If consumer inflation data were accurately reported, it would be revealed that much of the apparent growth is an illusion. Peter Schiff explains. Read more...
u.s. economy articles
For all the griping about the sequestration, it may prove to be one of the best economic strategies we have going for the US economy.
A pair of "austerity" economists are in the news again for an oversight in their groundbreaking research but they may be on to something all the same.
Here's what I've uncovered...
When it comes to spending or saving, it's always a contentious debate.
But the risks are rarely as high as they are now for the US and most major industrial nations. Such fundamental economic decisions will move a country forward (or backward) for decades, not months, and can't be undone quickly.
Some think Paul Krugman won the debate this time around, but I disagree...
When it comes to the U.S. economy, myths and misleading statistics abound.
Are taxes the highest they've ever been? Is the country's spending at record levels? Are the majority of products U.S. consumers buy produced by low-wage workers overseas?
The answer often depends on the spin.
But this Bureau of Economic Analysis presentation on myths and misperceptions about the U.S. economy gives investors a sense of what's real and what's the twisted truth.
Doing what they can to survive in a dour job market, millions of Americans exist in an underground economy that has ballooned to $2 trillion annually.
By "underground economy," we're talking about all the business activity that is not reported to the government, which includes a growing number of people getting paid for their labor in cash.
That means the shadowy figures of the underground economy - the drug dealers and Mafia godfathers, for example - now have a lot more company.
So much for the war on drugs. For the first time ever, a majority of Americans now support legalizing marijuana.
According a new report from the Cato Institute, pot legalization could inject $20 billion a year into the U.S. economy due to the tax revenue generated and savings in law enforcement costs.
We haven't stepped into the Twilight Zone, but it certainly seems that way when stocks are hitting historic highs yet the economy is still so weak that the Federal Reserve is still printing money like a Third World nation.
Can we keep this up? Is this titanic battle going to last like the decades-long Japanese recovery?
Will stocks punch themselves out? Can slowing earnings keep stocks soaring?
Here's my take on what I call "The Great Discrepancy."
An accelerating rebound in new home construction over the next two years should finally give the U.S. economy the jump-start it needs to progress toward a truly robust recovery.
New home construction continues to bounce back from the lows of 2009, after the housing bubble burst, but still has a long way to go.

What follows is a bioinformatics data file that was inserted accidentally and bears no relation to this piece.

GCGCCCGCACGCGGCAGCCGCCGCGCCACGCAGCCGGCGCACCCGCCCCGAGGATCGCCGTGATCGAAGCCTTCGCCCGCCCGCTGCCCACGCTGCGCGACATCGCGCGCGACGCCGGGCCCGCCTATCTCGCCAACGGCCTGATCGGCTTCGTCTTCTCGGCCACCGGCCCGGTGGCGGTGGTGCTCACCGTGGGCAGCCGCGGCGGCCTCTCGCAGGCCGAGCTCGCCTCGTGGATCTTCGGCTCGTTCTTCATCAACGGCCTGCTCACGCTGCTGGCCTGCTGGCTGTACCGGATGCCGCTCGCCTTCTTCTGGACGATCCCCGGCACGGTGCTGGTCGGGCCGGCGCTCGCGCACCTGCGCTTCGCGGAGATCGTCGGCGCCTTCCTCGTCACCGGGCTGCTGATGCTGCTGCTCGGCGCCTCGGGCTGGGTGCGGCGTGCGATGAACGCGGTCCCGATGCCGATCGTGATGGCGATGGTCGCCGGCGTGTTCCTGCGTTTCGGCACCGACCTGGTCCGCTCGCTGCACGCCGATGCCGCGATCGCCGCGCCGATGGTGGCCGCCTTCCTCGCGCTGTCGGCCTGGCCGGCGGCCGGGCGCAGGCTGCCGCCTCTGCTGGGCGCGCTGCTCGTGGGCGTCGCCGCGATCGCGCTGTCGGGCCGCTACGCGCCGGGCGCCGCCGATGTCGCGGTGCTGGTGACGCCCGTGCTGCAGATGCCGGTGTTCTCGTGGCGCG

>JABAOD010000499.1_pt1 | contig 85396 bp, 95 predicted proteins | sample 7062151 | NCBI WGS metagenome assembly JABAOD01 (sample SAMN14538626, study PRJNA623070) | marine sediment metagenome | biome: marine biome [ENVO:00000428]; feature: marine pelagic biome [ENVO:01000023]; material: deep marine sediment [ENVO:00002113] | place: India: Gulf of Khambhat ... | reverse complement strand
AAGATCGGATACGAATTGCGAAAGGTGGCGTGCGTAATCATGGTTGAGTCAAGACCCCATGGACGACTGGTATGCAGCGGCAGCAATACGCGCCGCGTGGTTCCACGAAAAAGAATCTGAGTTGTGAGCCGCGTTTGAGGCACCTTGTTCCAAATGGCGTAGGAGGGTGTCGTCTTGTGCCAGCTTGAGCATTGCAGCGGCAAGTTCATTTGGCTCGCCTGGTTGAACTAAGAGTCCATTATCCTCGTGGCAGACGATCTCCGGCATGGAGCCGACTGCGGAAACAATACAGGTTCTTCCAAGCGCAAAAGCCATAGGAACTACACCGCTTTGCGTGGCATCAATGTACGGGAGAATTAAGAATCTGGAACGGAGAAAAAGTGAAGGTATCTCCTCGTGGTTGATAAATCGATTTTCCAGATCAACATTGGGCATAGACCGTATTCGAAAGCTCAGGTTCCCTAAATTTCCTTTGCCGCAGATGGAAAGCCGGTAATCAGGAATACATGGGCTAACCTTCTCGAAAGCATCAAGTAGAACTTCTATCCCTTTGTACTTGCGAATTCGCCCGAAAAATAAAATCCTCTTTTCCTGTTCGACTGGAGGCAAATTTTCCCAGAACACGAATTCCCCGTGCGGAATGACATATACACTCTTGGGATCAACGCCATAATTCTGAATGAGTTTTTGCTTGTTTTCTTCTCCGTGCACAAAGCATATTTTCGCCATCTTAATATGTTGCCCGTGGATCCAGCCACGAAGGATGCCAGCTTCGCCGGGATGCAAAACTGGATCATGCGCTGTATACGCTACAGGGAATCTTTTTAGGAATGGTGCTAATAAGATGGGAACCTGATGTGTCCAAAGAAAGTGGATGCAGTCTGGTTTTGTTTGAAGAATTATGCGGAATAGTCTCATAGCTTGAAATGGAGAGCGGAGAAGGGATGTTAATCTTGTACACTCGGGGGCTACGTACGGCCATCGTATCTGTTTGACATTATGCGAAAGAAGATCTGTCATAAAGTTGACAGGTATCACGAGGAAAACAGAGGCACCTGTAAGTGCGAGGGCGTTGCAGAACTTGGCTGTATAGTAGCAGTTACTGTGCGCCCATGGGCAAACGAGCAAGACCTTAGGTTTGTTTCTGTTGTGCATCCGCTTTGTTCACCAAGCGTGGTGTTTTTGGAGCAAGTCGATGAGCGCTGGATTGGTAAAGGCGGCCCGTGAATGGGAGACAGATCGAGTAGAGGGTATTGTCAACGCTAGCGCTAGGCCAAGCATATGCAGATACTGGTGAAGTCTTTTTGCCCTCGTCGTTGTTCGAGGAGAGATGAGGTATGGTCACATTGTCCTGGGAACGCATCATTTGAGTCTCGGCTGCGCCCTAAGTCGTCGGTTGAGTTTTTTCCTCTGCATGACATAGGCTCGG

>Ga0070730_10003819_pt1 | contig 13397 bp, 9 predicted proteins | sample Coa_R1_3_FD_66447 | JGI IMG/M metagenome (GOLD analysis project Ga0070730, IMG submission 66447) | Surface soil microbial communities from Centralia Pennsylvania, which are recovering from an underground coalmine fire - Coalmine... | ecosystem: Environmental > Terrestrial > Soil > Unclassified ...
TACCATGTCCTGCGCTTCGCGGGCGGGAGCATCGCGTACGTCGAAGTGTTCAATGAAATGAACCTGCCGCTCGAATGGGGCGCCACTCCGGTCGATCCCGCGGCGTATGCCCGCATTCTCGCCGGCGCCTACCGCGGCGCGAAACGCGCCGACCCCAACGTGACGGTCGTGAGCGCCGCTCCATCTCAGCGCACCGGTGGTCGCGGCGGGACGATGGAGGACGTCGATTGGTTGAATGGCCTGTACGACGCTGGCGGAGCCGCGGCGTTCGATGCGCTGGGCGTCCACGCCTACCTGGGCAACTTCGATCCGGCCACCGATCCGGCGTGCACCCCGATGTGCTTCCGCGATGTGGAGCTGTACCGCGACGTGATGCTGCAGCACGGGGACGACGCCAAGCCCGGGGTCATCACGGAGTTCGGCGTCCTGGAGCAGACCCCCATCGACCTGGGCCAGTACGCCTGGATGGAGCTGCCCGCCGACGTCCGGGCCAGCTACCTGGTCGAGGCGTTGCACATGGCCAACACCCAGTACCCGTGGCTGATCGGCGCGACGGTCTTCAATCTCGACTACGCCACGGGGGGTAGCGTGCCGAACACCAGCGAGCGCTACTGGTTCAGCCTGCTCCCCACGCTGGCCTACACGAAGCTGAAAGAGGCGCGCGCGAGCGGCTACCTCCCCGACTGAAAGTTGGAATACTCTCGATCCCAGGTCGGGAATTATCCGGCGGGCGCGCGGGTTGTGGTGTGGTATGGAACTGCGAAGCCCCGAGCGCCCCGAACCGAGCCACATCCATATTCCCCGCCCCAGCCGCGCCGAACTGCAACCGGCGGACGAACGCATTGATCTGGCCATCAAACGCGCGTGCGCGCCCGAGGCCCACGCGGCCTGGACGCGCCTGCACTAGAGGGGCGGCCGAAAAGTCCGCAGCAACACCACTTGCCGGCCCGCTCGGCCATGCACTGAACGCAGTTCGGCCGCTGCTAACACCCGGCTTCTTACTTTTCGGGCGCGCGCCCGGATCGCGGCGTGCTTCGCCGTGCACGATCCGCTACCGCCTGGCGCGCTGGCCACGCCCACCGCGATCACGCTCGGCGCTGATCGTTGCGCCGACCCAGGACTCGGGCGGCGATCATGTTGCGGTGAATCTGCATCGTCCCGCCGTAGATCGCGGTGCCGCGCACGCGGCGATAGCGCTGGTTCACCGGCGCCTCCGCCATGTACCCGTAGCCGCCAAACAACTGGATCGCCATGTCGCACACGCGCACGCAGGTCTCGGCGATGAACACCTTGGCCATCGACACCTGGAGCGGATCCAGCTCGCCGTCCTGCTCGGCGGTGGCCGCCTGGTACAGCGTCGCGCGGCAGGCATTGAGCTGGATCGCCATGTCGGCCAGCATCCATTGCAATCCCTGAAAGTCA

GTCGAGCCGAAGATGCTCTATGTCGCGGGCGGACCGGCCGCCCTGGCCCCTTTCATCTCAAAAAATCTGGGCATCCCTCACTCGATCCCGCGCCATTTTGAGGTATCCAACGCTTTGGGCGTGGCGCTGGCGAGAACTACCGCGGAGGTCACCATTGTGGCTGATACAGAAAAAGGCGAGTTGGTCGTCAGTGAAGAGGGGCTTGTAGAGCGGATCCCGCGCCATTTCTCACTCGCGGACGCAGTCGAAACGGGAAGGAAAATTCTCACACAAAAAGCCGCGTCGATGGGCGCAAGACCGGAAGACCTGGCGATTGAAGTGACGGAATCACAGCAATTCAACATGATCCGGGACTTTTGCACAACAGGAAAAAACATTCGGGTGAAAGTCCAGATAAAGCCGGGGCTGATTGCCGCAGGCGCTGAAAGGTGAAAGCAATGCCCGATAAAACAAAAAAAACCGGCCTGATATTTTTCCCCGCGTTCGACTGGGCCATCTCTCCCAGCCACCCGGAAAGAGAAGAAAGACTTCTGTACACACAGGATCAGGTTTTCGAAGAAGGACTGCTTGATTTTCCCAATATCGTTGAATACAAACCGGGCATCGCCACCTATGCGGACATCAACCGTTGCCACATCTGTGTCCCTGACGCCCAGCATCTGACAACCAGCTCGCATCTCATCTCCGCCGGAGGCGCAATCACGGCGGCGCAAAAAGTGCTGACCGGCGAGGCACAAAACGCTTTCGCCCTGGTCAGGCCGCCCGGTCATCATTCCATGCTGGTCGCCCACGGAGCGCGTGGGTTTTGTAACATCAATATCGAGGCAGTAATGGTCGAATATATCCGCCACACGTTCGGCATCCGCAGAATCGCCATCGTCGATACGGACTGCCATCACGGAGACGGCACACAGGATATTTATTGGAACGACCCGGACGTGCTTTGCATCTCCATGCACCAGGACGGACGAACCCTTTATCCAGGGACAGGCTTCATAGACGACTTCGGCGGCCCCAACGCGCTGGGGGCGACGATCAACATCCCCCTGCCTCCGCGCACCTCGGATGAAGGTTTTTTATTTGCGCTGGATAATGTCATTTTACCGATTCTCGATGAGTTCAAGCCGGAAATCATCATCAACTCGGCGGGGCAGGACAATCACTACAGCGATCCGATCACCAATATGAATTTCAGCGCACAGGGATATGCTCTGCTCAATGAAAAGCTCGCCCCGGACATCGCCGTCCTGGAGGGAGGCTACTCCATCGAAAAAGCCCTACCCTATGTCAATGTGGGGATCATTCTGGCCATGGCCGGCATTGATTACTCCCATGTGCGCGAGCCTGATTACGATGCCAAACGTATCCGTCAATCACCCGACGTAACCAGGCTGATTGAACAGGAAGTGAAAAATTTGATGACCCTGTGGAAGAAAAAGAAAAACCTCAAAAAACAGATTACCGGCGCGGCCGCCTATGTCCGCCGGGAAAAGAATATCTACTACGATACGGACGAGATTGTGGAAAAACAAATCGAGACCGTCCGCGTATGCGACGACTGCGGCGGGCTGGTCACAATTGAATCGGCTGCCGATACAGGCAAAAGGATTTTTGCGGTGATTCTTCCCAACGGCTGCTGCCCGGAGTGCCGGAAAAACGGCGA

With housing one of the prime drivers of the U.S. economy - historically construction accounts for 5% of the U.S. gross domestic product (GDP) and related economic activity another 13% - a spike of activity in this area could drive the growth that's long been lacking from the recovery.
"A revival in new home construction will have a huge stimulative effect on the larger economy," Brad Hunter, chief economist for housing research firm Metrostudy, told Bloomberg News. "When home construction goes up, so does demand for furniture, tile, lumber, concrete, draperies, paint and appliances of all sorts."
The American "manufacturing renaissance" is not some fantasy - it is actually happening.
Jobs that had been outsourced to China and elsewhere really are returning to the United States. Believe it or not, this "reshoring" already has reversed the long, steady decline of manufacturing jobs in the U.S. In fact, since 2010, America has added 500,000 manufacturing jobs, an increase of 4.3%.
The economic and investment implications of this reversal are considerable, to say the least.
Here are three reasons the great American rebound is happening... and how to profit from it today.
The government's numbers - primarily the monthly data on unemployment and inflation - tell the story of a slow but gradual recovery by the U.S. economy.
But the experience of millions of Americans tells a far different story.
According to a new national survey conducted by the John J. Heldrich Center for Workforce Development at Rutgers University, many Americans continue to suffer from the impact of the Great Recession.
What's more, more than half of those surveyed believe the U.S. economy will not fully recover for another six years, and nearly one-third said the U.S. economy will never fully recover.
"Millions of households were affected to some extent by the layoffs that occurred four years ago," Mark Szeltner, the lead researcher for the Rutgers survey, told The Daily Ticker.
The Rutgers survey backs up what some other surveys have said.
Last August, in a Pew Research survey of middle-class Americans, 42% said they were worse off than they were in 2008.
A Rasmussen survey taken earlier this month showed that only 39% believed the U.S. economy would be stronger in five years - the first time, Rasmussen said, that figure had ever dipped below 40%.